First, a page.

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Lamins in disease: why do ubiquitously expressed nuclear envelope proteins give rise to tissue-specific disease phenotypes?
C.J. Hutchison, M. Alvarez-Reyes, O.A. Vaughan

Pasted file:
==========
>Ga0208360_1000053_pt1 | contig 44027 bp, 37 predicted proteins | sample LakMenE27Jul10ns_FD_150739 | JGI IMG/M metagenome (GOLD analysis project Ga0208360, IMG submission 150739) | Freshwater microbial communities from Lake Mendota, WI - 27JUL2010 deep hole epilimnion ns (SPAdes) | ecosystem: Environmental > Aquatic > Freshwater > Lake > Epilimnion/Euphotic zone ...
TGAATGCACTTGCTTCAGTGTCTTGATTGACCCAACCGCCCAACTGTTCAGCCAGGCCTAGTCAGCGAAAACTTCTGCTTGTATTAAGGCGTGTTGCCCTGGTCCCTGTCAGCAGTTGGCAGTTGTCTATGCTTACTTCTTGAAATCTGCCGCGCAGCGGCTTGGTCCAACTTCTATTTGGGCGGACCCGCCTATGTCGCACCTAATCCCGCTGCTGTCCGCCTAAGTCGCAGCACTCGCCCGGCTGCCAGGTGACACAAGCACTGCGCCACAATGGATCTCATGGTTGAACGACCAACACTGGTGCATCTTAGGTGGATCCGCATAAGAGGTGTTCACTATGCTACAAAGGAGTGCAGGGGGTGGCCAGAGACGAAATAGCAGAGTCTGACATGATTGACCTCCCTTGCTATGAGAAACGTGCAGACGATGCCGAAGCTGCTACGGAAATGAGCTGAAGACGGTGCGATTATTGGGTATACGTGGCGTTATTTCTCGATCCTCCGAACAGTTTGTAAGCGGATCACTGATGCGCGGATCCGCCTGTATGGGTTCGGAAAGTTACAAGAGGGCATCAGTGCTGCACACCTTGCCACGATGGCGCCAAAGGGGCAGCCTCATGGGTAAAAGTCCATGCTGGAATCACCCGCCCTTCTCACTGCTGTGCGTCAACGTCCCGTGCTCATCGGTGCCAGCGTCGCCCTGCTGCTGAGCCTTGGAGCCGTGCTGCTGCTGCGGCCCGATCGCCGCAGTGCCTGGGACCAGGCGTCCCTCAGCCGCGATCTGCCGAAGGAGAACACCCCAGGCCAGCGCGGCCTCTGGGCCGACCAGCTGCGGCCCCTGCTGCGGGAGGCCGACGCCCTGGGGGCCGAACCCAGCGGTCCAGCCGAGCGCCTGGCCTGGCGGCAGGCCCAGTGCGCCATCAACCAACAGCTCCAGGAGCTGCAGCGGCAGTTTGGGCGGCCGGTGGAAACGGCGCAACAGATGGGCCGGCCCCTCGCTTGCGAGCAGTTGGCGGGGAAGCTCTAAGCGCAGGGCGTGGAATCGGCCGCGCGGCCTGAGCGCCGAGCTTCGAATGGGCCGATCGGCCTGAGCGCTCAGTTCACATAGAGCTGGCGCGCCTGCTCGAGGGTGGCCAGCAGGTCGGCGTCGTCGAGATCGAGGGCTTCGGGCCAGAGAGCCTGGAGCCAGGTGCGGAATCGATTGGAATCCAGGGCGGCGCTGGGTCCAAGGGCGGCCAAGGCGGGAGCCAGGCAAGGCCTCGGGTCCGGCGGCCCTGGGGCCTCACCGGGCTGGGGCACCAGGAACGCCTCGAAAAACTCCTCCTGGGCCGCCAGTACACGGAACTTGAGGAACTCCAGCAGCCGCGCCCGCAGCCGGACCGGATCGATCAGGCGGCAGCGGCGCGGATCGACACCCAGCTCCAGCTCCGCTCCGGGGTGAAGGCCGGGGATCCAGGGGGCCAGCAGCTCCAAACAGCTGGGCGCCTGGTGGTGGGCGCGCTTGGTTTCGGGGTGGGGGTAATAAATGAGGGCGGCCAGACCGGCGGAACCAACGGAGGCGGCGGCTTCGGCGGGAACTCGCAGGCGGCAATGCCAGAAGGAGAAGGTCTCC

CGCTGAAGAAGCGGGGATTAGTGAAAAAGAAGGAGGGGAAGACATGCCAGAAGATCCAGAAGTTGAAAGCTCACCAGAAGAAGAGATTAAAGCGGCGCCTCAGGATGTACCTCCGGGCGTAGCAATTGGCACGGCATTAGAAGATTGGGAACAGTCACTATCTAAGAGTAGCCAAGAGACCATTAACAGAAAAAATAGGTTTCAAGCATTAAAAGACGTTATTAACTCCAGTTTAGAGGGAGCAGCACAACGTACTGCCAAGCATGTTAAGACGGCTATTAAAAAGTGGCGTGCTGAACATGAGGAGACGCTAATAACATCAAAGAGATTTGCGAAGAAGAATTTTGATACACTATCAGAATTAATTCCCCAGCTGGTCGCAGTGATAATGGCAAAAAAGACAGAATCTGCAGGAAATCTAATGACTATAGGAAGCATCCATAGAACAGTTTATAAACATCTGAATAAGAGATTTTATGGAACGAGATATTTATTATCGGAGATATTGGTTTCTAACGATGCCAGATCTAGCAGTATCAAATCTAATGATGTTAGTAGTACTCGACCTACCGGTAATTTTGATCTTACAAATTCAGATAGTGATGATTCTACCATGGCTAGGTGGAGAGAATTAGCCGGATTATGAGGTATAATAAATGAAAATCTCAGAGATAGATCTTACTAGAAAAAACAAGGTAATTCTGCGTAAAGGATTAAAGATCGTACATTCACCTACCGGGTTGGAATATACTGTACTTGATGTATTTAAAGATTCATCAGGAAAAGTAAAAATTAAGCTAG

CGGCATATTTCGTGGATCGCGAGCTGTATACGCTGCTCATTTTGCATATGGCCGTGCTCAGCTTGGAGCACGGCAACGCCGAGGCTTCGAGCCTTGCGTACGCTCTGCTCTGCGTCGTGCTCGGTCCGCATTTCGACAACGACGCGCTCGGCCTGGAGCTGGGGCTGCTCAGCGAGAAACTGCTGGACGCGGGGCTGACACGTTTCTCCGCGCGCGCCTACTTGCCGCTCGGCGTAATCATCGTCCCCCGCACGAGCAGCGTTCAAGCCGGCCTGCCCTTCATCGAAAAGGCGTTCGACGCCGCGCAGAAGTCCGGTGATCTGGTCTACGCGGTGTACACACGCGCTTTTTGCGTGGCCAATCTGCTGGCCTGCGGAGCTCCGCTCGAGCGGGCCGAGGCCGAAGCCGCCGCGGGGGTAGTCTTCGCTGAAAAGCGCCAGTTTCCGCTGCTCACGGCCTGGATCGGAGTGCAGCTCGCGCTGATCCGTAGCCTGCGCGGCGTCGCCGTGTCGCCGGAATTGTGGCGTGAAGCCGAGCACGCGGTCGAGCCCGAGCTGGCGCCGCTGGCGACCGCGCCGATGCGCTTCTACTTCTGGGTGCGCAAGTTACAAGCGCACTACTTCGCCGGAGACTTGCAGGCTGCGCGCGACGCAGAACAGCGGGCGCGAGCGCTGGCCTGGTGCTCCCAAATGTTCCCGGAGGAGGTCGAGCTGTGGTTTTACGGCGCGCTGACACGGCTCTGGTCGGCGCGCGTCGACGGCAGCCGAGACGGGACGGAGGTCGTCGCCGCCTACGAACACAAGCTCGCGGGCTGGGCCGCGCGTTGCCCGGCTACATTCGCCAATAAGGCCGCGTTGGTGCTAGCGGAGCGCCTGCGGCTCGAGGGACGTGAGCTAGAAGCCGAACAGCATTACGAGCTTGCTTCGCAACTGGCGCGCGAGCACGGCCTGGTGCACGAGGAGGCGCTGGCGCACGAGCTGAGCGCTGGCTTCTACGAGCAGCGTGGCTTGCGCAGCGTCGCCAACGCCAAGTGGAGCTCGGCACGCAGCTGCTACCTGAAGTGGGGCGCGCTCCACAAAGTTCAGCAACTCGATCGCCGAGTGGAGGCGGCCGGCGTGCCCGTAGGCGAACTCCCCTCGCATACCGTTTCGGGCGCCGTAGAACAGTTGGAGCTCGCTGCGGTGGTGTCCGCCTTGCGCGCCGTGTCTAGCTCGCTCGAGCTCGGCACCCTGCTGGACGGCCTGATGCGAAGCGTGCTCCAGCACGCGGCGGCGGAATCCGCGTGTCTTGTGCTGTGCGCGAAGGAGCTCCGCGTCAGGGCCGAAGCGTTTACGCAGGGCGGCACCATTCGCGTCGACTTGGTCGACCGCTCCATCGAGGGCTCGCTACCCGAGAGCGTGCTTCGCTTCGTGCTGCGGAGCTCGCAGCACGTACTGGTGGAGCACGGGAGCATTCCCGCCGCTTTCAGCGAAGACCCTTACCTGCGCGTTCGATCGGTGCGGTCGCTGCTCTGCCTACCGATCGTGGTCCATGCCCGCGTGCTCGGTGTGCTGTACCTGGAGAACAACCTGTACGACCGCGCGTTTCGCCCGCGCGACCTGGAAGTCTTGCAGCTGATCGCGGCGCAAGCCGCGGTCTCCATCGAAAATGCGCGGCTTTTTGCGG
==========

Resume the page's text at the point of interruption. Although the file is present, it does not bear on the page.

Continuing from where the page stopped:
The nuclear lamina is a filamentous structure composed of lamins that supports the inner nuclear membrane. Several integral membrane proteins including emerin, LBR, LAP1 and LAP2 bind to nuclear lamins in vitro and can influence lamin function and dynamics in vivo. Results from various studies suggest that lamins function in DNA replication and nuclear envelope assembly and determine the size and shape of the nuclear envelope. In addition, lamins also bind chromatin and certain DNA sequences, and might influence chromosome position. Recent evidence has revealed that mutations in A-type lamins give rise to a range of rare, but dominant, genetic disorders, including Emery-Dreifuss muscular dystrophy, dilated cardiomyopathy with conduction-system disease and Dunnigan-type familial partial lipodystrophy. An examination of how lamins A/C, emerin and other integral membrane proteins interact at the INM provides the basis for a novel model for how mutations that promote disease phenotypes are likely to influence these interactions and therefore cause cellular pathology through a combination of weakness of the lamina or altered gene expression.